"January 21,1801. War is still the subject of conversation around us; the common people harboring destructive thoughts against Pomere and all his family....
"January 31.... It is surprising what havock disease has made since we have been on the island [March, 1797]. Matavai is almost depopulated in comparison to what it once was, according to the accounts given by the natives; and not only this district but the whole island....
"February 2. Brothers Eyre and Henry, who were to-day out about the district, visiting the natives, bring a melancholy report of the appearances of things. The country very scantily peopled; the low lands overrun with long grass and underwoods which form swamps, stop the circulation of air, and tend much to the unhealthiness of the inhabitants; add to which the spirit of disaffection that is prevailing among the lower classes against Pomere and Otoo.
"March 6. This day four years we arrived at Otaheite, and have hitherto been preserved in a very kind and gracious manner. At present we see no good arising from our residence among the Otaheitans.
"June 26. A vessel came in sight.... The vessel proved to be His Majesty's armed ship the Porpoise, Lieutenant Scott commander, from Port Jackson [Sydney]. The commander delivered to us, from Governor King, a letter on His Majesty's service, [and] a letter to Pomere.
"June 30. [Note]. By intelligence that we have received, it seems that the arrival of the Porpoise is a very providential interference, as the affairs of this country were brought to such a crisis that a few days, if not hours, would have either dethroned Otoo or established him in his authority; this could not have been done without much bloodshed, the effusion of which we hope is now stopped, and Otoo and family will be permitted to retain quiet possession of their dignity. The Lord does all things well.
"July 13.... Pomere again spoke about our engaging in war for him. He said the island was in a very disaffected state towards him; that a relation of his, the chief of Bola-bola, was in a dangerous situation; that his country was involved in war, himself wounded, and if he was to be overcome, the commonalty of Otaheite would rise upon him and us, and kill us all. Again we told him we would have nothing to do with war. Captain Wilson promised him three or four musquets and that he would also visit Bola-bola, and leave a musquet or two for his use. With this Pomere appeared satisfied."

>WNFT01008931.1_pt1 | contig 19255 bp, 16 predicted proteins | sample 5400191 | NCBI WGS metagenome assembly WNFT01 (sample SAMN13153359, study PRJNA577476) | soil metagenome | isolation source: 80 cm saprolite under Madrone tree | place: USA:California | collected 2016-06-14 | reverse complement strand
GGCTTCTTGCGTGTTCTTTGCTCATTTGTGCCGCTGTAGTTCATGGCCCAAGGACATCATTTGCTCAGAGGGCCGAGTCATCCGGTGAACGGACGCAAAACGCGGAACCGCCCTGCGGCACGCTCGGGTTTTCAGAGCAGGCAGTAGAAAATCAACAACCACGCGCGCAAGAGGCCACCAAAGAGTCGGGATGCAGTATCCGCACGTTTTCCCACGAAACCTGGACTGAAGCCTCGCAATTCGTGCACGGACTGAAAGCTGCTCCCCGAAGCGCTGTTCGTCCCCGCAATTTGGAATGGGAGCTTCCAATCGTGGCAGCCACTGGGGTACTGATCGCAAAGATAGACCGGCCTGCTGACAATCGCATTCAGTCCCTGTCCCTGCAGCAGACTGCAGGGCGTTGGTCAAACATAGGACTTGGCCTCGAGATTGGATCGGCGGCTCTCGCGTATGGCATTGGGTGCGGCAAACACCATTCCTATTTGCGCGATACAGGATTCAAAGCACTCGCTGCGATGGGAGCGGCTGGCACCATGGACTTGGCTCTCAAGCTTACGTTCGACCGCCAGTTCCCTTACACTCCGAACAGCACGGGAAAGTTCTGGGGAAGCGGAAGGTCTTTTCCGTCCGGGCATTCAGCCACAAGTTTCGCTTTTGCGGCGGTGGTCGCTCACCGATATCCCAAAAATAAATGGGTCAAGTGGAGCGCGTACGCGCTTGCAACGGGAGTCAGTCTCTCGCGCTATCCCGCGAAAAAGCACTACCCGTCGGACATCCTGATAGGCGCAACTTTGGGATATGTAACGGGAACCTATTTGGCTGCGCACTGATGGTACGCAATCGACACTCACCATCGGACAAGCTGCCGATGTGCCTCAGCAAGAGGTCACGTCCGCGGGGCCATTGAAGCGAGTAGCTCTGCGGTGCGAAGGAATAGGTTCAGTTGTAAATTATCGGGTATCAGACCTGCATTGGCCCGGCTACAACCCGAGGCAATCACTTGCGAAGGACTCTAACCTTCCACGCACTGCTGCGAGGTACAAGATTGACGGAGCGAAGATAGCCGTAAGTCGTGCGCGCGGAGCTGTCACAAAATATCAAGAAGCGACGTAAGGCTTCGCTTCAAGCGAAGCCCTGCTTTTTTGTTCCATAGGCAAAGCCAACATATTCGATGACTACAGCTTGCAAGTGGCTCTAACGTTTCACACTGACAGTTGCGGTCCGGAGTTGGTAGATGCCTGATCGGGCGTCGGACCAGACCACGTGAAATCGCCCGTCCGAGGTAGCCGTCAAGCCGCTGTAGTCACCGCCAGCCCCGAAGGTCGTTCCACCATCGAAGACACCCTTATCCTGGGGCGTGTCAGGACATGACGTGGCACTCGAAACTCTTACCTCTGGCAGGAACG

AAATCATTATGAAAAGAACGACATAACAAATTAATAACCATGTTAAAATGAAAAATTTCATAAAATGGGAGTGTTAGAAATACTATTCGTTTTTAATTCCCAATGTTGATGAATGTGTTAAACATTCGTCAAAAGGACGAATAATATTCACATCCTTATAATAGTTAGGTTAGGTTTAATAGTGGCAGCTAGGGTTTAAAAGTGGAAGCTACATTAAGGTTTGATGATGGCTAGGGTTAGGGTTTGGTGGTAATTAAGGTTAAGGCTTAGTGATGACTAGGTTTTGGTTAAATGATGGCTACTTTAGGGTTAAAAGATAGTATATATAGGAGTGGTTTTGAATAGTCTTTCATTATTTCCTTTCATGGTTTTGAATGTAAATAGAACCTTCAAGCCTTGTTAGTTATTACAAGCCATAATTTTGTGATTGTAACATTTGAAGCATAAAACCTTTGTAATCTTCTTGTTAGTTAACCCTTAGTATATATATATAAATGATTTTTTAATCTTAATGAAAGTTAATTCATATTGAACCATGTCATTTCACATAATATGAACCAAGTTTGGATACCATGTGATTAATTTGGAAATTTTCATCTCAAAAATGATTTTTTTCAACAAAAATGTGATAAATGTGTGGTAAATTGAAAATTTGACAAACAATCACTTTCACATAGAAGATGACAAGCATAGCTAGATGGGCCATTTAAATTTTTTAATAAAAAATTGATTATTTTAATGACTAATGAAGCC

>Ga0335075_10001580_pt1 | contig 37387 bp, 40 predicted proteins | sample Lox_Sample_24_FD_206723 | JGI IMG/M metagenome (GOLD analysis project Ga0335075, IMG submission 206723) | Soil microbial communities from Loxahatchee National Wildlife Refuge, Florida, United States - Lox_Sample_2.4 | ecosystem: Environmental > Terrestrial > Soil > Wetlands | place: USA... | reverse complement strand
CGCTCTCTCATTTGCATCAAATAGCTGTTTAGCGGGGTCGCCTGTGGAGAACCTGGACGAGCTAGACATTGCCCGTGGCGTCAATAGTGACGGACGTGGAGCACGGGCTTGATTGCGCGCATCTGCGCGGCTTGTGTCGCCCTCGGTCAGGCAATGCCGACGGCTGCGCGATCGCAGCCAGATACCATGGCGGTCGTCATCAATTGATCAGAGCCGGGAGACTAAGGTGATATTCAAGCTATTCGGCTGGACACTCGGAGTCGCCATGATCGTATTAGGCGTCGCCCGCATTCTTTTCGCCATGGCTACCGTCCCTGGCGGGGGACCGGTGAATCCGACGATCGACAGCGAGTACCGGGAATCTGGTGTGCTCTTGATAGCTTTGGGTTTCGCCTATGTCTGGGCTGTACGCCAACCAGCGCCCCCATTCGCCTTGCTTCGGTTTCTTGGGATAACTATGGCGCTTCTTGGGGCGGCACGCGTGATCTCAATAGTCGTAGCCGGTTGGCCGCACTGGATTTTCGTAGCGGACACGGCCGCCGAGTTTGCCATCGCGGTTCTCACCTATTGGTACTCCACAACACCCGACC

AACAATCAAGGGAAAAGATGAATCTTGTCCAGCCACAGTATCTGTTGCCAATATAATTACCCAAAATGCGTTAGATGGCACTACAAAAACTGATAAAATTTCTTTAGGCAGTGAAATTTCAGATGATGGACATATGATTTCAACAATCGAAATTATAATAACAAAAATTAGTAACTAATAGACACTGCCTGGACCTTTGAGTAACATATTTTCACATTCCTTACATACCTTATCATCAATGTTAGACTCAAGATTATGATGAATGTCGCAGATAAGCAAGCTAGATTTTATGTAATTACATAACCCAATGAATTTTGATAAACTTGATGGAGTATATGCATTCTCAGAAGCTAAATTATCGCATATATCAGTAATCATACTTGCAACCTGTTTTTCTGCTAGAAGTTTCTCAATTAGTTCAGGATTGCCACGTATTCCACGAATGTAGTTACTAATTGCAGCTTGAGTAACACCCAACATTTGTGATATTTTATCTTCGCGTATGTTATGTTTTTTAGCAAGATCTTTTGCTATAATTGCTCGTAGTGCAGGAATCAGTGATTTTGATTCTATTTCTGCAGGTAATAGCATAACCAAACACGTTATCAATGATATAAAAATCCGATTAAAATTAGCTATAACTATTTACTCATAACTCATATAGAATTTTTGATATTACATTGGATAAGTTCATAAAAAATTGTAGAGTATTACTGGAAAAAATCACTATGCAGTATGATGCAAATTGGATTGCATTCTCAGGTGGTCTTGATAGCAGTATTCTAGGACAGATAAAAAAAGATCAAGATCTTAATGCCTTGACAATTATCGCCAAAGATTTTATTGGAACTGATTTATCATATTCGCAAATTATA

These notes, which extend over eighteen months, describe the whole experience of the missionaries. They were frank and simple-minded, and made no secret of their situation towards Otoo, which is clearly described in a letter they wrote to the commander of a captured Spanish ship which put into Matavai Bay, February 1, 1799:
"Our situation is so critical among these people that we find it difficult so to carry ourselves as not to give offence to one or the other. Otoo, the king, is solicitous to have a musquet from the ship through our hands. We find it necessary for us, in order to preserve peace, to solicit you to grant us a musquet, if you can possibly spare one, for Otoo; and any return in our power to make, or a draft upon our brethren in England, for the value of the same, we will gladly give."
To preserve peace the missionaries did some very curious things which suggest, as they hinted, that they were glad to see the natives fighting together.
"August 20 .... We hear great preparations are making, whether for war or peace is to be determined in a short time by some heathenish divination. If it should prove for war, those who are eager for blood seem determined to glut themselves. We rejoice that the Lord of Hosts is the God of the heathen as well as the Captain of the armies of Israel; and while the potsherds of the earth are dashing themselves to pieces one against the other, they are but fulfilling his determinate counsels and foreknowledge."